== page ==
Phytochemical constituent in 70% ethanolic leaves extract of A. conyzoides L. by LC-MS

Peak NumberTR (minutes)Mm/z FragmentTentatif IdentificationLiterature
10.454301620, 302Quercetin-3-O-glycoside(30)
22.111343366, 344Hyperoside(31)
32.422348412, 349Unidentified-
43.456388421, 389Monohydroxy-penta-methoxy-flavone(32)
53.563418441, 419Kaempferol-3-O-pentose(33)
63.828402425, 403Hexa- methoxy flavone(32)
73.980432455, 433Kaempferol-7-O-rhamnopyranoside(31)
84.046416434, 417Eupalestin(34)
94.966216313, 218Luteoline(35)
105.388720721, 369Unidentified-
115.767608609, 324Quercetin-3-O-rutinoside(36)
126.168337414, 338Luteolin-7-O-glucuronide(31)
136.383440482, 441Apigenin(31)
147.152663708, 664Unidentified-
157.868509554, 510, 170Unidentified-

Determination of the yield extract of 70% ethanolic leaves extract of A. conyzoides L.

Based on previous result, digestion method at 60°C for 2h using ethanol 70% as solvent is an effective method for the extraction of A. conyzoides L. leaves. Therefore, this method was used in this current study and the method were replicated in extraction process of plant from various location to obtain the standar of yield extract of 70% ethanolic leaves extract of A. conyzoides L. The results were described in Table 3.

As can be seen from the results in Table 3, a highest of yield extract was obtained from Materia Medica (16.60% w/w), followed by Balitro (15.75% w/w) and Purwokerto (14.15% w/w). Based on these results, the range of standard of yield extract is 14.15 to 16.60 %w/w. This result can be used as one of the parameters standards to development standardizes extract.

Table 3

The yield extract of 70% ethanolic leaves extract of A. conyzoides L. with various of origin of plant

Origin of PlantYield extract (%w/w)
Materia Medica (East Java)16.60 ± 0.1000
Balitro (West Java)15.75 ± 0.2500
Purwokerto (Central Java)14.15 ± 0.0500

The methods for standardizing different batches for long Term from A. conyzoides L. leaves

As the explanation before, the natural product was influenced by many factors. Thus, the biggest challenge in the production of herbal medicines is obtained the quality, efficacy, and safety from herbal product and it should be reproducible. Therefore, there is need a tool to standardize the natural product from different bathes. According t the WHO guideline, there are many parameters should be checked to Development the standardize extract such as physicochemical parametes (yield extract, loss on drying, total ash value, etc), quantitative of bio-active marker, chromatographic pattern, etc. Based on the previous study, the range of standard of yield extract is 14.15 to 16.60 %w/w, while the range of quercetin content is 40.71 ppm to 52.71 ppm. Based on TLC profile, there are four major spot (M1, M2, M3, and M4), while based on LC-MS profile, quercetin and kaempferol can be used as marker compounds. All of these results can be used to identify proper quality of A. conyzoides L. leaves or can be used as a guideline for development of the standardize extract.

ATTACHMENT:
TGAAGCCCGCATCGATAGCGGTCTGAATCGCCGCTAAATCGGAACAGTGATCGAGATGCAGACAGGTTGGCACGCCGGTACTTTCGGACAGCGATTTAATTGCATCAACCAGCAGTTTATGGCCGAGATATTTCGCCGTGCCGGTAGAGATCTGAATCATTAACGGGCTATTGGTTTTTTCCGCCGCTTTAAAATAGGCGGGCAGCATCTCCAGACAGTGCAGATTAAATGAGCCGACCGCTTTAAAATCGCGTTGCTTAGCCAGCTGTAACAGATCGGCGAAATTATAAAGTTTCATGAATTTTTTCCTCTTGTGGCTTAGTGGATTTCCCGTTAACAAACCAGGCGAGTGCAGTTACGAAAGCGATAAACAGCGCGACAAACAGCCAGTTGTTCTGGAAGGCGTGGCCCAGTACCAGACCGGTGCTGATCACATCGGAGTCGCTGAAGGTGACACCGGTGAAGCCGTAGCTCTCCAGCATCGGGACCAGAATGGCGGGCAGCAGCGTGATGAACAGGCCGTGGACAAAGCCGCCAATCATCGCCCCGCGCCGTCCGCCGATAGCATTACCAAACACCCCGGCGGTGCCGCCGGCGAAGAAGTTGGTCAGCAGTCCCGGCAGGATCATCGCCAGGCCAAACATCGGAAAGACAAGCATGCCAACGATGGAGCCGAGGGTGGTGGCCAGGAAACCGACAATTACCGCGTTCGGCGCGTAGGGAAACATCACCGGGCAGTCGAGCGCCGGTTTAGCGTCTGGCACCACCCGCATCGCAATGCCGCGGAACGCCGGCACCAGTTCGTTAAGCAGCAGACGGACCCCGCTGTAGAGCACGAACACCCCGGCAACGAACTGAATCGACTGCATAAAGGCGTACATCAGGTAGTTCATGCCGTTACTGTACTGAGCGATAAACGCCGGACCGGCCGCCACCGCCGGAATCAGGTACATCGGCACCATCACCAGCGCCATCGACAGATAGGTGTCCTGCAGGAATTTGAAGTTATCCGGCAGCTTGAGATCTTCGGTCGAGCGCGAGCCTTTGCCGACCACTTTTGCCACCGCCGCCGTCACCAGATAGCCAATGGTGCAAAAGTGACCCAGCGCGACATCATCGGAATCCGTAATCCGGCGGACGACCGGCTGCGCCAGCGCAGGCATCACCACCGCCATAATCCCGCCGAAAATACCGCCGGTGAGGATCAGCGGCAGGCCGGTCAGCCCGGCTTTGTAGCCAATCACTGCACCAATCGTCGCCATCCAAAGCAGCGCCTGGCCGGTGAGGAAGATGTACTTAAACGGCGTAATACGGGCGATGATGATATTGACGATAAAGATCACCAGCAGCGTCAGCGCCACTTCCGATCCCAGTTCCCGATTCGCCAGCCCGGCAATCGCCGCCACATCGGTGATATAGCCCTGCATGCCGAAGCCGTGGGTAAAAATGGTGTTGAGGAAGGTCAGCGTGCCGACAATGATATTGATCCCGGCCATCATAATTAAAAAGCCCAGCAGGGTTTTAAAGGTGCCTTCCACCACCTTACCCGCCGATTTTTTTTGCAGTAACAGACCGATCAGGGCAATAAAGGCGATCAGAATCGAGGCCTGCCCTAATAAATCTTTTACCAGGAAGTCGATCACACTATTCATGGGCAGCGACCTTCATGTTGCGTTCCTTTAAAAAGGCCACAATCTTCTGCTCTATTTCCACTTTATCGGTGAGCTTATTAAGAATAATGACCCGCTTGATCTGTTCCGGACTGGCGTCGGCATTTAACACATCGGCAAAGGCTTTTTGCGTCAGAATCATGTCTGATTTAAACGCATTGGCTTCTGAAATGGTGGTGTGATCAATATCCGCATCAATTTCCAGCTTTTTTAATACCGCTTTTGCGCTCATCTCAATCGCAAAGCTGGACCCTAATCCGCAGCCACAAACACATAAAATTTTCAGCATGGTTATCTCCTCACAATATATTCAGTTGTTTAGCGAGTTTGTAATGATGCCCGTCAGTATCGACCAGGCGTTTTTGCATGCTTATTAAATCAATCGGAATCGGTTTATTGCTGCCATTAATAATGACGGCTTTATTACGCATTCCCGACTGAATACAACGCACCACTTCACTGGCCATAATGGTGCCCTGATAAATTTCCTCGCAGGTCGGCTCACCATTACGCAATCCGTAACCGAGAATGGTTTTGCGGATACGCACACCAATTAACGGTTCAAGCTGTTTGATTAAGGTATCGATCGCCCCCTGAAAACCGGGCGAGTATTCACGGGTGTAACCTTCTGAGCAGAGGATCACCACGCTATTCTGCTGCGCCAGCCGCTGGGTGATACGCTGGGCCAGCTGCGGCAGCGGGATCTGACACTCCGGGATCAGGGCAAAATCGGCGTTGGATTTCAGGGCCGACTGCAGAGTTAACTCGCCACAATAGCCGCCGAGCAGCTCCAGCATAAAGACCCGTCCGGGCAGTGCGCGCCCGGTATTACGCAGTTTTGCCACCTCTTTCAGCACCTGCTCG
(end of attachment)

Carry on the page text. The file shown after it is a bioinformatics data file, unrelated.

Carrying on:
CONCLUSION

The parameters of extraction process have an influence in the performance of the extraction process. However, our results suggest that the digestion technique for two hours at 60°C using ethanol as a solvent is the most efficient method to obtain the highest total yield extract and quercetin content in A. conyzoides L. leaves. The range of standard of yield extract and quercetin content in sample extract which combined by TLC and LC-MS profiles can be used to determine the proper quality of A. conyzoides L. leaves in different batches of herbs for long term.

Acknowledgements

This research work was supported by Dexa laboratories of Biomolecular Sciences (DLBS), Cikarang, Bekasi, Indonesia. The author would like to aknowledgment, Dr. James Sinambela as Research Manager of a DLBS for the patient, guidance, encouragement, and for the advice which he has provide to me throughout my time at DLBS. The authors would also like to thank to Mrs. Ujiatmi, Mr. Laurentius, Mr. Irfan, and all the members of DLBS who helped and support me, and also for the friendship during completing this work at DLBS.

Notes

[1] Conflicts of interest We declare that we have no conflict of interest.

ABBREVIATION USED

A. conyzoides L

Ageratum conyzoides Linn

TLC

Thin Layer Chromatography

LC-MS

Liquid Chromatography-Mass Spectroscopy

DLBS

Dexa Laboratories of Biomolecular Sciences

UV-Vis

Ultraviolet-Visible

HM

Herbal Medicine

M1

Marker 1

M2

Marker 2

M3

Marker 3

M4

Marker 4

RSD

(Relative Standard Deviation)

UPLC

Ultra Performace Liquid Chromatography

qTOF-MS

Quadropole Time-of-Flight Mass Spectrometer

ESI

Electrospray Ionization

v/v

volume/volume

μm

mikro meter

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ABOUT AUTHORS

Anton Bahtiar obtained his Ph. D. degree in 2010 from Nara Institute of Science and Technology, Japan. Currently, He is lecturer and researcher at faculty of pharmacy, University of Indonesia since 1998. He is also a head of Pharmacology and Toxicology Laboratory. His research projects are focus on Herbal medicine, and tried to solve the mechanism of action of herbal medicine, especially for osteoporosis and menopouse.

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Raymond R. Tjandrawinata obtained his Ph.D degree in 1994 from Department of Medicine, University of California, San Francisco (UCSF), California. Currently, He is an Executive Director at Dexa Laboratories of Biomolecular Sciences (DLBS), Director of Innovation and Scientific Development, and Director of Corporate Development at DexaMedica. He is also teaching at the university level in the capacity of an adjunct faculty member at the School of Biotechnology at Atma Jaya University.